by Howard Lestrud
ECM Online Managing Editor
This year marks the 150th anniversary of the Civil War. If you are a Civil War buff, you have a considerable treasure trove of information available to you from the Internet. Generalize your search on Google.com and find information on the Civil War. Become more specific and Google Minnesota’s role in the Civil War.
By all means, check out the History Channel’s interactive site, Civil War 150, commemorating the 150th anniversary of the American Civil War. Go to http://www.history.com/topics/american-civil-war/interactives/civil-war-150#/home
This interactive site is unbelievable. It contains interactive maps, games and timelines. With a Star Wars type of graphic display, click on these categories:
• Who were they?
• Weapons of war
• How they died
• Civil War topics
• 5 deadliest battles
• Paying for the war
Check on the most favorite Civil War topics as voted on by History Channel users. On the day I visited the site, this was the vote of topics: Robert E. Lee, 1905 votes; Abraham Lincoln, 1898 votes; Gettysburg, 1858 votes; Minie Ball, 1811 votes; Repeating Rifles, 1251 votes and Emancipation Proclamation, 961 votes.
Four interactives including Civil War 150 are included on this site. The other interactives include: Civil War Today on iPad; National Civil War Student Challenge and Sherman’s March.
Thirty-eight Civil War videos are also featured on the History Channel site.
Let’s study some quick history on the American Civil War by going to the Freedom Current website’s take on the Civil War. Go to http://tinyurl.com/6fjq9mt
The American Civil War began on April 12, 1861 and lasted for four years, until 1865.
The American Civil War was a civil war that took place in the United States of America. Eleven Southern slave states declared their secession from the United States and formed the Confederate States of America, also known as “the Confederacy.” The Confederacy was Led by Jefferson Davis as it fought for its independence from the United States for four years. At which point the Confederacy surrendered and slavery was outlawed everywhere in the nation (Wikipedia).
What has been described as the turning point for the Civil War is the Battle of Gettysburg. The battle took place in the town of Gettysburg, Pennsylvania and lasted a total of only three days, being fought July 1st-3rd in 1863, soon became the battle with the largest number of casualties in the American Civil War (Wikipedia).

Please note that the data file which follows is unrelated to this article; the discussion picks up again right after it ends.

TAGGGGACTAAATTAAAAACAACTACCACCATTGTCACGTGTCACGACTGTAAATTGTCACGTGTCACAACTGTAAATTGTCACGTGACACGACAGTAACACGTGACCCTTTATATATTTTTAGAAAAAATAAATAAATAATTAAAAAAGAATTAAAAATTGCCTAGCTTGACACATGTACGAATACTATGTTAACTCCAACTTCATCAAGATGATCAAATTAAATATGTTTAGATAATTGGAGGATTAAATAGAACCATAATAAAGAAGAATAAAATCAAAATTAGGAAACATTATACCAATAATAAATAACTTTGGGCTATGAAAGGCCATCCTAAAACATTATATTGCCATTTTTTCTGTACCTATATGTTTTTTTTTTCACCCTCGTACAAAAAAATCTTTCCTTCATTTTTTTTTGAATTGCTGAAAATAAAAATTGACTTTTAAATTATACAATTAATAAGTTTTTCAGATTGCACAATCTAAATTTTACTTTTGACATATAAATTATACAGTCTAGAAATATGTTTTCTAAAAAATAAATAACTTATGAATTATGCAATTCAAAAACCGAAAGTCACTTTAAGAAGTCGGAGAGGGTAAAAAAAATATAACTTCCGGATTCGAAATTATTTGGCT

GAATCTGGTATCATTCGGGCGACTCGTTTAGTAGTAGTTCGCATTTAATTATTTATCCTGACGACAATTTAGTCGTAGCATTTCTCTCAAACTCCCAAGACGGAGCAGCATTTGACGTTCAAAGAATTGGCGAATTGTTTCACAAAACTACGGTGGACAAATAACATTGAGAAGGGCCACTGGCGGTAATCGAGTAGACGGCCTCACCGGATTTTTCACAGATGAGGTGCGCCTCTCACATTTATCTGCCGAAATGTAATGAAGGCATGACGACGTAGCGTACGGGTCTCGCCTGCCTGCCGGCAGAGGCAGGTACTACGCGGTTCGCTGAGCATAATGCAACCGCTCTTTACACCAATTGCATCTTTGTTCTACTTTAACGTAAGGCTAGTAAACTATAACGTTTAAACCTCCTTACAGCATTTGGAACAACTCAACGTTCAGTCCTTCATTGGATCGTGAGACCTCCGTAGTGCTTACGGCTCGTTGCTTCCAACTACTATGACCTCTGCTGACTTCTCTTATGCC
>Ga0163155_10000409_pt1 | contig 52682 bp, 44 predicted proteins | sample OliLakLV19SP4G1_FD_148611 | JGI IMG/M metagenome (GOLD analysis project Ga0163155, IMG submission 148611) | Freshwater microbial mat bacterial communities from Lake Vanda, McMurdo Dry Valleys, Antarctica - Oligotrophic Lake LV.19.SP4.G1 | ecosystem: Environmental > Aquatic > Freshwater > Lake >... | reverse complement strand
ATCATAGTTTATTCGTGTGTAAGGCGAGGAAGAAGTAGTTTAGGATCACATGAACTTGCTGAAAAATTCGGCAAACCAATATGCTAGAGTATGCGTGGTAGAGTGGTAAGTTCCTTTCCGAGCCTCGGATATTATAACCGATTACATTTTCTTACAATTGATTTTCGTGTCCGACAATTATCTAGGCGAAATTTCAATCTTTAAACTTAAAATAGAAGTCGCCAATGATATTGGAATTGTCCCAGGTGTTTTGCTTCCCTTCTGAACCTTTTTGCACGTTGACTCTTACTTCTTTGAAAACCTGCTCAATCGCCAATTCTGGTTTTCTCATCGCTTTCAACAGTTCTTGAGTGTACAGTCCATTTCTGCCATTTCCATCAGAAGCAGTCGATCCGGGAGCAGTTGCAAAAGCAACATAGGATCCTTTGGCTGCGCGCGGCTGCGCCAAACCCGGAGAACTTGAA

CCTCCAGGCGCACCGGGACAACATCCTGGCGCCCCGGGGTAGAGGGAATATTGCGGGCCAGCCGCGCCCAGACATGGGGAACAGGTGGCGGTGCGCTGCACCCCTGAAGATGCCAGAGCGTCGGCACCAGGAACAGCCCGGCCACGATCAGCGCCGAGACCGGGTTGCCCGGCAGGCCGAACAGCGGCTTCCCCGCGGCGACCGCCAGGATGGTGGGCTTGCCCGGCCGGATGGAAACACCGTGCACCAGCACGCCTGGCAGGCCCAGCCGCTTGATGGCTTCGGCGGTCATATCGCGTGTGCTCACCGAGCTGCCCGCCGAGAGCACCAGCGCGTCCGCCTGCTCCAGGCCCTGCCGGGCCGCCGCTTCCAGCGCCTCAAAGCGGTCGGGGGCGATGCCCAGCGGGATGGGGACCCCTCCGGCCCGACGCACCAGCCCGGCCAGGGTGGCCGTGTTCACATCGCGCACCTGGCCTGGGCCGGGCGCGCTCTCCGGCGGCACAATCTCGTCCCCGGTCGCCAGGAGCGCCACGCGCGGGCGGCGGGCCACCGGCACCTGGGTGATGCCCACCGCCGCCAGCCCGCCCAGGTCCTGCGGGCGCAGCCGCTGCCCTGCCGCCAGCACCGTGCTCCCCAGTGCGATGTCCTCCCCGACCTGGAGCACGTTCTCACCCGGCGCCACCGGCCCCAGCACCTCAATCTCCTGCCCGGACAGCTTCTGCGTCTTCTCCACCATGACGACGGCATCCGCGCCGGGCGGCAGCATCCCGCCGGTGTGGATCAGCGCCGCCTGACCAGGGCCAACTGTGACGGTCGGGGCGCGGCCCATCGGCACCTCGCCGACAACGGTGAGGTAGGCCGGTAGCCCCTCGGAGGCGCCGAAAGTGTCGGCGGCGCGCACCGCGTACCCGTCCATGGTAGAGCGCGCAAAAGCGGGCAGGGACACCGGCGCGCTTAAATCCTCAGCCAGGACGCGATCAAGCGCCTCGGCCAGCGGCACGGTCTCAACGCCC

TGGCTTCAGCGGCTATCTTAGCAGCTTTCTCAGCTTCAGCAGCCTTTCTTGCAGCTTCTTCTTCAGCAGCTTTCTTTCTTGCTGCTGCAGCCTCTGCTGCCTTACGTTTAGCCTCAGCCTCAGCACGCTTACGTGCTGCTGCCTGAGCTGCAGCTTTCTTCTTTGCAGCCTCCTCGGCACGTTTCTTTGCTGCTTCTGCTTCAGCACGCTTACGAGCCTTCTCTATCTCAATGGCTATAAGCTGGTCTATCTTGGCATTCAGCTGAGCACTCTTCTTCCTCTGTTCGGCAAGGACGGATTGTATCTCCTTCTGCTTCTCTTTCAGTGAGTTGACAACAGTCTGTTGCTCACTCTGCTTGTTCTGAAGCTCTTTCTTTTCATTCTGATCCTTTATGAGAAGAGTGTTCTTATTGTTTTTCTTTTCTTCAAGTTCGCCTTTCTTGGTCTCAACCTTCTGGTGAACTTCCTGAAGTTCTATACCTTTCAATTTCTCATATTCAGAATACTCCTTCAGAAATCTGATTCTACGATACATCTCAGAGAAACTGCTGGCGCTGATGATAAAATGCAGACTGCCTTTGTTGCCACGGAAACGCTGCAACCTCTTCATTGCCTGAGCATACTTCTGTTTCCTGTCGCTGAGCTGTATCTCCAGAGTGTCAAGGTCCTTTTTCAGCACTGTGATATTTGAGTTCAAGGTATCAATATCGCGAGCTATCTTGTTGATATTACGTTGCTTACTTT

Go to Wikipedia at http://en.wikipedia.org/wiki/American_Civil_War
It all started with an attack on Fort Sumter in April 1861. President Lincoln planned to send supplies to Fort Sumter, he alerted the state in advance, in an attempt to avoid hostilities. South Carolina, however, feared a trick and so Brig. Gen. Beauregard demanded the surrender of the Union garrison of Fort Sumter in Charleston Harbor.
When Garrison commander Anderson refused, Confederate batteries opened fire on the fort. On April 13, Major Anderson surrendered Fort Sumter, evacuating the garrison on the following day. The bombardment of Fort Sumter was the opening engagement of the American Civil War.
From 1863 to 1865, the Confederates at Fort Sumter withstood a 22-month siege by Union forces. During this time, most of the fort was reduced to brick rubble. Fort Sumter became a national monument in 1948.
The war ended by surrender on April 9th 1865 when Grant called upon General Lee to surrender his troops. The two commanders met at Appomattox Courthouse and agreed on the terms of surrender. Remaining Confederate troops were defeated between the end of April and the end of May. Jefferson Davis was captured in Georgia on May 10.
To review the full Civil War timeline check out the American Civil War website. All information above was gathered most in part thanks to the American Civil War timeline and confirmed with the timeline located on the government’s LOC website, which is based on the Encyclopedia of American History. Go to http://memory.loc.gov/ammem/cwphtml/cwphome.html
From a perspective of a Minnesotan, I was curious as to what collections the Minnesota Historical Society has on the Civil War. Go to http://www.mnhs.org/collections/museum/civilwar/civilwar.htm
The Minnesota Historical Society houses a diverse and surprisingly rich collection of information on the American Civil War. The Society was already an active collecting institution when the war began in 1861, so it was a logical repository for both personal and government documents.
Many letters, diaries and reminiscences found their way into the collections over the years. More recently, official state records, particularly those of the governor and the adjutant general, have been added. In addition to these unpublished resources, the Society has an extensive collection of published primary and secondary sources—including regimental histories, published diaries, and official sources—many dating from the years just after the war.
The diversity of the materials and the many ways in which they came to the Society over the past century create challenges for researchers. The Society preserves nearly 1,000 objects relating to the Civil War and the U.S.-Dakota War. The collection represents all branches of service, and includes items from non-Minnesota Federal units and Confederate forces. Pieces range from firearms and swords, to uniforms, to personal equipment. Many of the objects are identified to specific individuals or military units.